Thanks for the responses on the discussion I started last weekend about how insular the MMO blogosphere was or not, everyone! We got a lots of responses and they were all very interesting – given the sensitivity of the topic I’m really grateful you all took the time to reply. Heck, the responses were so interesting I started writing a comment in reply to that and it turned into a bit of a mammoth response, as I found I had follow up questions to ask lots of people.
So. I figured what I’d do is post a follow up post and invite you all to continue the discussion, whether or not you replied to the original post last Saturday.
The post’s format is a bit weird, I know. I thought I’d try it though and see how it goes down. It’s basically several direct responses (think really long comment to a post) aimed at individual commenters from last week, asking them specific questions. If you’re one of those people, I’d love to hear back from you again. If you’re not one of those people, feel free to read through and if you have any thoughts on a particular point or question I’ve asked, feel free to respond to it as well! If it’s interesting but you have no idea what the nitwibble’s going on, check the original post from last week here to get up to speed.
So, hope you enjoy the discussion and it’s thought provoking. Check behind the ‘read more’ cut for my questions/responses. If it’s not your cup of tea by all means pass up on it and have a very Happy Easter!
@Pathak – you make a lot of good points – the ideas of the effects of attention span, and potential journal studies out there on the whole topic, are particularly interesting. I wonder if there’s any way an accurate, actual conclusion can be drawn. Anyhow – as to your million platinum answer – theoretically speaking you’re right. Asking open questions is a better way to invite feedback or discussion than not asking at all, but going on from that – what if those open questions don’t result in all that much discussion happening, either in comments or the blogosphere at large? How would you encourage more, either with different strategies or improving those questions? 😉
@Alto – I hadn’t thought of the idea that some elements of the blogosphere are in a unique position of needing to balance how much readership they have in order to ensure the content they’re providing remains effective for the readership they do have – like gold bloggers. That’s a really interesting thought – thank you!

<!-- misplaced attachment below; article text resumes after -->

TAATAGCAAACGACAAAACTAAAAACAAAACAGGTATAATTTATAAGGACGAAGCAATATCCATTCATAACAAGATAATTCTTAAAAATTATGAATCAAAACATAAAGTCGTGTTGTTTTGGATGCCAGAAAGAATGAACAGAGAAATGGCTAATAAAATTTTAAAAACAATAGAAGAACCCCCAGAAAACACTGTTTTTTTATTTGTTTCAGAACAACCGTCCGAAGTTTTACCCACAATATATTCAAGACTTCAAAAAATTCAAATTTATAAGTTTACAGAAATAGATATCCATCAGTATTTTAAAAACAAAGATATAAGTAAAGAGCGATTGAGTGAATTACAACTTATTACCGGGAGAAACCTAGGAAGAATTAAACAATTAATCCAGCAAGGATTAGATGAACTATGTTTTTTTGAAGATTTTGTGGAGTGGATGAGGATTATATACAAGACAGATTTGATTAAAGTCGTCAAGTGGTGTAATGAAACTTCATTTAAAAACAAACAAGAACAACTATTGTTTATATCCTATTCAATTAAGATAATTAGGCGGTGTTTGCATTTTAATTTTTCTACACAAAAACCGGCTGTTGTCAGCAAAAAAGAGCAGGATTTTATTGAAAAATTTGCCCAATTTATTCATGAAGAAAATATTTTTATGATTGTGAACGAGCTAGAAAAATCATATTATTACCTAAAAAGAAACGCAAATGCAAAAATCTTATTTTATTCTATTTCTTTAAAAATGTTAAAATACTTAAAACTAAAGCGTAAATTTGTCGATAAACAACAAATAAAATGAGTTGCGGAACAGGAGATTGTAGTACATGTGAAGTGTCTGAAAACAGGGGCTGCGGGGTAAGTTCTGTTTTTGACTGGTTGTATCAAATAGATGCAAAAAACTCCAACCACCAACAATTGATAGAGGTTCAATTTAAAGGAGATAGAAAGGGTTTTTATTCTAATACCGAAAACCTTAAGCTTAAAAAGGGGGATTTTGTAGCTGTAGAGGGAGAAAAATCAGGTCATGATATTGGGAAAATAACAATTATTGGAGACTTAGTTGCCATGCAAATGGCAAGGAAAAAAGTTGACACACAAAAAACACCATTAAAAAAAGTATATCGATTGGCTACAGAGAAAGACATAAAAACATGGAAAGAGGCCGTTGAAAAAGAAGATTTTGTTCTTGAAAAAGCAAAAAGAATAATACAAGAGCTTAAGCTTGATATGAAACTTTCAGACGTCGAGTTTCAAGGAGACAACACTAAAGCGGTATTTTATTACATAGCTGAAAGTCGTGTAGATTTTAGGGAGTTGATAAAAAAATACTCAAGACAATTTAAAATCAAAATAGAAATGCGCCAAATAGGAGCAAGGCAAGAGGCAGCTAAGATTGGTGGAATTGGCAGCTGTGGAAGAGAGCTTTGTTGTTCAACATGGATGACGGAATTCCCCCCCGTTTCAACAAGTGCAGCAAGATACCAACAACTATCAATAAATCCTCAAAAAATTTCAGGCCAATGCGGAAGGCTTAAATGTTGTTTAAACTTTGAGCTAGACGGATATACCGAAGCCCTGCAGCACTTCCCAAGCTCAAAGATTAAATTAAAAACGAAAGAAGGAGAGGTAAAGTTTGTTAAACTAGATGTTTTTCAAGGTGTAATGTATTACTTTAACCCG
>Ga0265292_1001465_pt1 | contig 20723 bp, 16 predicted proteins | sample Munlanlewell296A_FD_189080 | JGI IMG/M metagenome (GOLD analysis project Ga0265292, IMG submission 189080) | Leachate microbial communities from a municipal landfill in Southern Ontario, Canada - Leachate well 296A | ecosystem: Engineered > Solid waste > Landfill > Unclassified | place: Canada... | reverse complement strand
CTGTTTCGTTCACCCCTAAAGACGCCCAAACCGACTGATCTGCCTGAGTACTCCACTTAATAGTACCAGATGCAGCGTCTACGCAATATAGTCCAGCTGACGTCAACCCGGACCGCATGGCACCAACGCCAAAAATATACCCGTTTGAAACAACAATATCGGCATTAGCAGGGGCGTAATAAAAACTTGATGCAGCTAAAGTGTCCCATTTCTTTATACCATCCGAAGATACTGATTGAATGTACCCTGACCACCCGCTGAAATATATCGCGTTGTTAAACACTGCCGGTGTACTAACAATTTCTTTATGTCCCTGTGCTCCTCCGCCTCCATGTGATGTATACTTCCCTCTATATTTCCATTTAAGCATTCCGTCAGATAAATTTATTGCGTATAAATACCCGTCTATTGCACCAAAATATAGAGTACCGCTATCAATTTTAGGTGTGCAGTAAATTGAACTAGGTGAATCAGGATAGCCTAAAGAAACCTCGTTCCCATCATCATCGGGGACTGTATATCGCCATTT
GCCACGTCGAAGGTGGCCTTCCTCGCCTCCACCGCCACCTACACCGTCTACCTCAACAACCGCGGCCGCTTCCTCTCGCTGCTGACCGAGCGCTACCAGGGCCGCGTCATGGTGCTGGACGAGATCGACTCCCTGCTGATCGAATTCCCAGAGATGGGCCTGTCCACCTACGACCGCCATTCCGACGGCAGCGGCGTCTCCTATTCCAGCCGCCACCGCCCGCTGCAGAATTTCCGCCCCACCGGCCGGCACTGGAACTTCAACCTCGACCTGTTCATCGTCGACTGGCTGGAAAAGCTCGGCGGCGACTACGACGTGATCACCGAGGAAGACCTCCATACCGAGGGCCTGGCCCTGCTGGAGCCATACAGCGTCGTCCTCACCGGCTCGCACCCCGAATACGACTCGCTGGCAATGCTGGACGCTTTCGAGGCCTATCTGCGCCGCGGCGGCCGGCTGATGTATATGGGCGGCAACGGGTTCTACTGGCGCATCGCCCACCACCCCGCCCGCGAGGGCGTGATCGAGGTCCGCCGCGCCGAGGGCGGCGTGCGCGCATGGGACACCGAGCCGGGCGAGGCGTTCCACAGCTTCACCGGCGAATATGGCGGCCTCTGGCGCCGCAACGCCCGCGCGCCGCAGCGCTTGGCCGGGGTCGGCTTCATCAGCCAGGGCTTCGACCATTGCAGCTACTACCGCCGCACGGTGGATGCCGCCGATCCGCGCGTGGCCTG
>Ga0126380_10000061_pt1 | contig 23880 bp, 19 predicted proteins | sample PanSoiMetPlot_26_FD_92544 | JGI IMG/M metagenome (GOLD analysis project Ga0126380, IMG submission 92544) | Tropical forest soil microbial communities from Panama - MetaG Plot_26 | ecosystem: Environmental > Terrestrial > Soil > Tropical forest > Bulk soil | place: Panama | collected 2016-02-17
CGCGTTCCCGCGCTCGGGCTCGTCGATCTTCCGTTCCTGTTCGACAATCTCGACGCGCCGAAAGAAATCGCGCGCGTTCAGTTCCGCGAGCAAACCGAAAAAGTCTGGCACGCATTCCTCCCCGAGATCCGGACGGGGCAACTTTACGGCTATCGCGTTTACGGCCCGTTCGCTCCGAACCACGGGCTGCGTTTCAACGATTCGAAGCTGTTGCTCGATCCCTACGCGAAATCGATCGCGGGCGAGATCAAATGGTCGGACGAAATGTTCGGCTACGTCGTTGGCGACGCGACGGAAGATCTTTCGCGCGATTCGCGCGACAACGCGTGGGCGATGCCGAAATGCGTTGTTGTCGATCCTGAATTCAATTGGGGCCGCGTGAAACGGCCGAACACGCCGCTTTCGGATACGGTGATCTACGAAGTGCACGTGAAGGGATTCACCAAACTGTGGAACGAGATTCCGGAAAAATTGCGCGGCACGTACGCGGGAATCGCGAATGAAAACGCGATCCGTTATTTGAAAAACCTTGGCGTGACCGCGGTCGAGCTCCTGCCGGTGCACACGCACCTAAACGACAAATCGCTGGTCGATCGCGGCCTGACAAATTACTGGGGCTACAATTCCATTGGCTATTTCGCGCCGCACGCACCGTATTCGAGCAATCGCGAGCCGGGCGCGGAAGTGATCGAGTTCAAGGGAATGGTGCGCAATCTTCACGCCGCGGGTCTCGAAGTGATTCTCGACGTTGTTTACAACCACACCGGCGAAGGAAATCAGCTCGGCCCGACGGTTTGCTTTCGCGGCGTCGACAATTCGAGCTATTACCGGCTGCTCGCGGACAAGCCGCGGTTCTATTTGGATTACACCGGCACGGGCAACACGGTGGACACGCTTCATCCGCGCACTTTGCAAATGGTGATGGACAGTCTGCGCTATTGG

@Doone – interesting, and I can see your point when I look at blogs vs. forum useage. Though I don’t get *why* it’s panned out that way. There is nothing to stop non-bloggers leaving their opinion on a blog post (which probably gives them just as much food for thought if not more than a forum post); forum posts and blog posts share the same emphasis. It’s not necessarily about the blogger’s intentions for writing (though that can affect the style they produce); their posts are there to either share hard information or an opinion on a topic which the reader is likely to be interested in, otherwise s/he wouldn’t be reading them – just like a forum post. It’s still a gamer talking to gamers, and the info therein is applicable to the reader regardless of their blog-status. Do you think there’s any reason for this divide despite the similatity of content, or do you think there’s a way to combine the results we see in both forum and blog useage and achieve greater interaction?
@Cold – mmm, you’re right, various subscribey type things help. Though I think some things benefit some types of blog more than others. Incidentally, we did try an email subscription list for some time, and it got nada uptake. We’re about to start playing around with google optimiser in the coming weeks but I’m less sold on email subscriptions over RSS subscriptions for MMO blogs – although there’s something to be said that non-bloggers may be less likely to go for RSS feeds than they are to check their email. Any thoughts?